Vitamin D Supplements Don’t Boost Bone Density in Healthy Women

Vitamin D supplements don’t help boost bone density in healthy adults, judging from a review of 23 studies that suggests the supplement should be limited to people with a documented deficiency to fight osteoporosis.

Almost half of adults older than 50 years take vitamin D, researchers led by Ian Reid of the University of Auckland’s Department of Medicine said in an article published in The Lancet medical journal today.

A review of studies encompassing as many as 4,082 patients, most of them women, taking the supplement for an average of two years found little difference in bone density measured at key points in the skeleton such as the hip, the forearm or the lumbar spine. The researchers did note a difference in one place, the femoral neck, but said the benefit didn’t translate elsewhere.

“The negative findings of our analysis contrast with the widely held perception that vitamin D works directly on bone cells to promote mineralization,” the scientists wrote. “This perception is probably incorrect.”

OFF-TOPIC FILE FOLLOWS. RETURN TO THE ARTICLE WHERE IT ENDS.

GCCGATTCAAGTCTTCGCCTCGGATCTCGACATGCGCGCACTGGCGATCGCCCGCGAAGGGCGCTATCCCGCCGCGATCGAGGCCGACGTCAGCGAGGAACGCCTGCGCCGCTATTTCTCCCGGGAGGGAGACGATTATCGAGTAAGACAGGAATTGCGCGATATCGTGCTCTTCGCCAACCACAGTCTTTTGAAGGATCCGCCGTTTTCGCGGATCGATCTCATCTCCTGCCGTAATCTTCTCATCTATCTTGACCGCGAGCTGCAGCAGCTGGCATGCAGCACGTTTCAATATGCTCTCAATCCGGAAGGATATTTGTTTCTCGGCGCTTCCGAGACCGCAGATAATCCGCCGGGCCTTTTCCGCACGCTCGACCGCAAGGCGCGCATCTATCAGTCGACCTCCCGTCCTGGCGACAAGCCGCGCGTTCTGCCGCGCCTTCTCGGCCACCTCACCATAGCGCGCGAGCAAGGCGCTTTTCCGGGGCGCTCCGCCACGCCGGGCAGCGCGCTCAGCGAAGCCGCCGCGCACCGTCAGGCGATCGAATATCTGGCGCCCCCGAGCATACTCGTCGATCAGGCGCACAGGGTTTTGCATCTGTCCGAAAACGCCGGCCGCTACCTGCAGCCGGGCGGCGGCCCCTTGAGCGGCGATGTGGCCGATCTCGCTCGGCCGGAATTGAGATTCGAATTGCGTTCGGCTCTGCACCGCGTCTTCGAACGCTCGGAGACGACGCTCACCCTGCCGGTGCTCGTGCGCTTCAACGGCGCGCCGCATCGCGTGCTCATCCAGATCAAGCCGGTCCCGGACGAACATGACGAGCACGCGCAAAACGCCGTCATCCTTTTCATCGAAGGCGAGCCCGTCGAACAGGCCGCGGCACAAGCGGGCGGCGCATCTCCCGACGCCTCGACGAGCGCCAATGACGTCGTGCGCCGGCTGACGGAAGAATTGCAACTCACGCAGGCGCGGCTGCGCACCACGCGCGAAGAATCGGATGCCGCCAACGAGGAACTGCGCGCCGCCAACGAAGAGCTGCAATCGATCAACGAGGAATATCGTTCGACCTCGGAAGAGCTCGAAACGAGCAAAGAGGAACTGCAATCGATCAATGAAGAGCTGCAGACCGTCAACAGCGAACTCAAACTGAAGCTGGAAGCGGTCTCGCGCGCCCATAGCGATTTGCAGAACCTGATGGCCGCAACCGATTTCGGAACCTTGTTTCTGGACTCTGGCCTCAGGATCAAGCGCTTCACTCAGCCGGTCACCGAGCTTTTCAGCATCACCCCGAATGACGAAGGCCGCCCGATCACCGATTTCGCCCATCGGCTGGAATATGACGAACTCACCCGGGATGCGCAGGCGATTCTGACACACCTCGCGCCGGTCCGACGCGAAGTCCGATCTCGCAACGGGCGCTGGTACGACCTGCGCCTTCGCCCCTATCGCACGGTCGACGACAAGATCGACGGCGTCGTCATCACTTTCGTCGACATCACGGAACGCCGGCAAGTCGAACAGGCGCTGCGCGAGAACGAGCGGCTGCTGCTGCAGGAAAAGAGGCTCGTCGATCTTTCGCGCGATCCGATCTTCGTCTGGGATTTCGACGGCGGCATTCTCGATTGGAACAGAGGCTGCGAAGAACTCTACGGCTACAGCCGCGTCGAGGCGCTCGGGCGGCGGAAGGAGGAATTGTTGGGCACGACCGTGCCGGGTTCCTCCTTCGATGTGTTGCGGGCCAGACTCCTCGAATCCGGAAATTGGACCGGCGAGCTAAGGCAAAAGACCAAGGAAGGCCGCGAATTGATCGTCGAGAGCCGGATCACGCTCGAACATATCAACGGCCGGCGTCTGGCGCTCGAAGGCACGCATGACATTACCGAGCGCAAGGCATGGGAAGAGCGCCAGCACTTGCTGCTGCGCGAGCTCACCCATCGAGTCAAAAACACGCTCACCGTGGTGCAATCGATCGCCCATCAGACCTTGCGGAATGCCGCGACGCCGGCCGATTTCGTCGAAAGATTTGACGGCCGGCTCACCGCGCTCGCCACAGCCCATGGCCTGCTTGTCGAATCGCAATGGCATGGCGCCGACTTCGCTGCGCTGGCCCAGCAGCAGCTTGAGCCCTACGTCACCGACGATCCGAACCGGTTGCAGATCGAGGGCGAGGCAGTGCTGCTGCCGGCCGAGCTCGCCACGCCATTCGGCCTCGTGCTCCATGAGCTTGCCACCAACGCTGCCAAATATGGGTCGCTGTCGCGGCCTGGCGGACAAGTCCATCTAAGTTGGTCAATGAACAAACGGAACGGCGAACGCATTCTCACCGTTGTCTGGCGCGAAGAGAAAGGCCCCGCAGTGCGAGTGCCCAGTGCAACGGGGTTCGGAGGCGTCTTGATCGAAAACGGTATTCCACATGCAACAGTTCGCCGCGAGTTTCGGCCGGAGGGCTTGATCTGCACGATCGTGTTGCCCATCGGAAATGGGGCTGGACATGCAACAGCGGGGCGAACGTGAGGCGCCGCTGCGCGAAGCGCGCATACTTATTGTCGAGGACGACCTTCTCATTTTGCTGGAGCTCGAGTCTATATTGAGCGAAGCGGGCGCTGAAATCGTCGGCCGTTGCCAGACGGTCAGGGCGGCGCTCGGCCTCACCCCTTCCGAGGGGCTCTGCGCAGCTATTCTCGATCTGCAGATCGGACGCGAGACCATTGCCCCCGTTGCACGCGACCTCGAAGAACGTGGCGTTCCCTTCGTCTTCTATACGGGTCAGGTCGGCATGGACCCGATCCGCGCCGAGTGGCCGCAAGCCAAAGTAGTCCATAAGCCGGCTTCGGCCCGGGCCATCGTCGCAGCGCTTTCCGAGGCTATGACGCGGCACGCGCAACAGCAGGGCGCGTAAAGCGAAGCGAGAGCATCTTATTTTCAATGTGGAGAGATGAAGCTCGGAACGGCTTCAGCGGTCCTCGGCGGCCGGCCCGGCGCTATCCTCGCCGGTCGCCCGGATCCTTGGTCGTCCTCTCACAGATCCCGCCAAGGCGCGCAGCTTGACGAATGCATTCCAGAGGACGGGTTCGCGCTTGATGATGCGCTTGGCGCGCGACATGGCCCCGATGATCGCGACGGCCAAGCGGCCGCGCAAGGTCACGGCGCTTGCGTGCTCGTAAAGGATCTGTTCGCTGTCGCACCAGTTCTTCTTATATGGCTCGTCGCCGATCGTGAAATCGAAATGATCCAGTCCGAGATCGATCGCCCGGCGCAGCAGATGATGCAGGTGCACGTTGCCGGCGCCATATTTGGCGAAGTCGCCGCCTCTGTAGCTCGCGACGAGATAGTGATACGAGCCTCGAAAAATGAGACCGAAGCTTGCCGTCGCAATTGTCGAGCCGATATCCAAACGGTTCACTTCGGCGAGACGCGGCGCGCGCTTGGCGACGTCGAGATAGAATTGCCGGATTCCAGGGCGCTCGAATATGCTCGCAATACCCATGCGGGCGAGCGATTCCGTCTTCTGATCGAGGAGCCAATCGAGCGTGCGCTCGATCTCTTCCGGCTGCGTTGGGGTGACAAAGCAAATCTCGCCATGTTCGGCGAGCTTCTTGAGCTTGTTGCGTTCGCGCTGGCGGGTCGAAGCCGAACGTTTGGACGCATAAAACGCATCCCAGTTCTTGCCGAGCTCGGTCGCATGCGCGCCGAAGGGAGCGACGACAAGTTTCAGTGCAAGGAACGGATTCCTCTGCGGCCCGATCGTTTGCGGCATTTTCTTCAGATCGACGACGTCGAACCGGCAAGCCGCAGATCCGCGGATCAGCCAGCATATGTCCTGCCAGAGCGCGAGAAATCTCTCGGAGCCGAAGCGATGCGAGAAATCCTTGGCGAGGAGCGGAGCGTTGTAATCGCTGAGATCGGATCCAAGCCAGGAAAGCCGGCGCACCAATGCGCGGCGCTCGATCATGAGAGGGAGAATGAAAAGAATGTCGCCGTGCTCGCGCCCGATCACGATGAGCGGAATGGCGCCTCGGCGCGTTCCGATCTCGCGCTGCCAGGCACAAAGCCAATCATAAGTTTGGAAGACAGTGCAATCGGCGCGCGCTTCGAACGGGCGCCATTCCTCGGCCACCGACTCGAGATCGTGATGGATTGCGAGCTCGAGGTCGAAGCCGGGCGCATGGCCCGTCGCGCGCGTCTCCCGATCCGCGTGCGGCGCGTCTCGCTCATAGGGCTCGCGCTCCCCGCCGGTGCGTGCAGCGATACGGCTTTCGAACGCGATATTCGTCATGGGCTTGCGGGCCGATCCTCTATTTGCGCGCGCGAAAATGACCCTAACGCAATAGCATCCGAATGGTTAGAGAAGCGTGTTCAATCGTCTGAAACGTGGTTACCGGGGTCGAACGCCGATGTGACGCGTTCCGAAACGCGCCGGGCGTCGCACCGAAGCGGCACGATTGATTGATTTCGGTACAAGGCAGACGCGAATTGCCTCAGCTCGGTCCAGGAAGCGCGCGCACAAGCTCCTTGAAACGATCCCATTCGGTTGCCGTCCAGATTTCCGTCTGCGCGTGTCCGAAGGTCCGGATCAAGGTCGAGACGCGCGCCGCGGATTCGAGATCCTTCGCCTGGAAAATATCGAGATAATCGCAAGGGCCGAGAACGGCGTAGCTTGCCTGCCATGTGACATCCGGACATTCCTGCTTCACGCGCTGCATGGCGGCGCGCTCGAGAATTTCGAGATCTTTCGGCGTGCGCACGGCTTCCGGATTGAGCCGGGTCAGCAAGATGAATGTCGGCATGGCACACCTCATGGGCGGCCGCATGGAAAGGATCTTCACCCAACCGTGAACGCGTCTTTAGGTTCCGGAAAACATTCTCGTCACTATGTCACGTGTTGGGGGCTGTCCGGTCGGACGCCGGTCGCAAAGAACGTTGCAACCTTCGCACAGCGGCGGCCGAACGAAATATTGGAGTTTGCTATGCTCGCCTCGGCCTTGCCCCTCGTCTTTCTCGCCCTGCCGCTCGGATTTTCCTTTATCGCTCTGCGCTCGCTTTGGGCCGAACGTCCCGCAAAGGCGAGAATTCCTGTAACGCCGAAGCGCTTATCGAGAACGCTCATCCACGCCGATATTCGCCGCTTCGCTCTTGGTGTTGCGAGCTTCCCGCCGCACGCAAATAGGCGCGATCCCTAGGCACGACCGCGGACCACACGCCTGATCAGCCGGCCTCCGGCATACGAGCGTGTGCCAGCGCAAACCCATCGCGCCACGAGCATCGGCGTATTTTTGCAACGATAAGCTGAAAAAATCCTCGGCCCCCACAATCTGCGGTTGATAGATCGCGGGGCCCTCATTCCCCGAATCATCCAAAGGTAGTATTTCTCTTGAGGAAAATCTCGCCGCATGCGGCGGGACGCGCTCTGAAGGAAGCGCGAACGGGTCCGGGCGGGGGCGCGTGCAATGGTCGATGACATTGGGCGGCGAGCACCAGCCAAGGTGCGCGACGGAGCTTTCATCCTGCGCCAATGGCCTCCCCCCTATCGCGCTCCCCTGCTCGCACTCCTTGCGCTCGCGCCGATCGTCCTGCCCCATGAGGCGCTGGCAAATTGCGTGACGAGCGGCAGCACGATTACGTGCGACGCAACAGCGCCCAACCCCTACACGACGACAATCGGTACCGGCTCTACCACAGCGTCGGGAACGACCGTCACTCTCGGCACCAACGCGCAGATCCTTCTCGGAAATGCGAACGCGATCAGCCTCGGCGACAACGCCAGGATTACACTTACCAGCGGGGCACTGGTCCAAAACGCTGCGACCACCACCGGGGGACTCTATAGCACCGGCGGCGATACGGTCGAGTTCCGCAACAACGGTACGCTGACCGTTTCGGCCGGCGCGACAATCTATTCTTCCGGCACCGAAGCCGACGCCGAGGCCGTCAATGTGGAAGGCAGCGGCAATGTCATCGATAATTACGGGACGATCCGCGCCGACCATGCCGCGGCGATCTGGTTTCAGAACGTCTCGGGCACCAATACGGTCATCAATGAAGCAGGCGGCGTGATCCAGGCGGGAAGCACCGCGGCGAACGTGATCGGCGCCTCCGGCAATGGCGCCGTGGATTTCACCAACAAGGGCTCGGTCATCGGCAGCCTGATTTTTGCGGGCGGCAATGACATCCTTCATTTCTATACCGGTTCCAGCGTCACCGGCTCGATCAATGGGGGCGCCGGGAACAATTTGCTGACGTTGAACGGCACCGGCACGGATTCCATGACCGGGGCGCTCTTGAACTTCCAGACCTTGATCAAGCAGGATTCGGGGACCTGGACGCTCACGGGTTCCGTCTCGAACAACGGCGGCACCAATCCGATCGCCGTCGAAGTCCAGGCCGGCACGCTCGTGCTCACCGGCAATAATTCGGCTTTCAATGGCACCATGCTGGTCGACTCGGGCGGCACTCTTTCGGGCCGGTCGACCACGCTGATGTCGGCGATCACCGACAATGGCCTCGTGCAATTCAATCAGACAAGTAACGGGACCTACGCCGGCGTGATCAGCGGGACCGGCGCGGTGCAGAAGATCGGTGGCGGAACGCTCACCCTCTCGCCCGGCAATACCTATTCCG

The review comes amid conflicting signals on the nutrient’s health benefits. Researchers last year found that people 65 and older who took 792 to 2,000 units of the vitamin daily had a 30 percent lower risk of hip fractures, supporting a recommendation by the U.S. Institute of Medicine that older people take at least 800 units of the nutrient a day. Doctors often use bone density as a surrogate measure of fracture risk.

A targeted approach to the use of the vitamin would save money that could be used in other areas of health-care, Reid and colleagues wrote in the paper, which belongs to a form of study of research known as a meta-analysis.

The Health Research Council of New Zealand funded the study.

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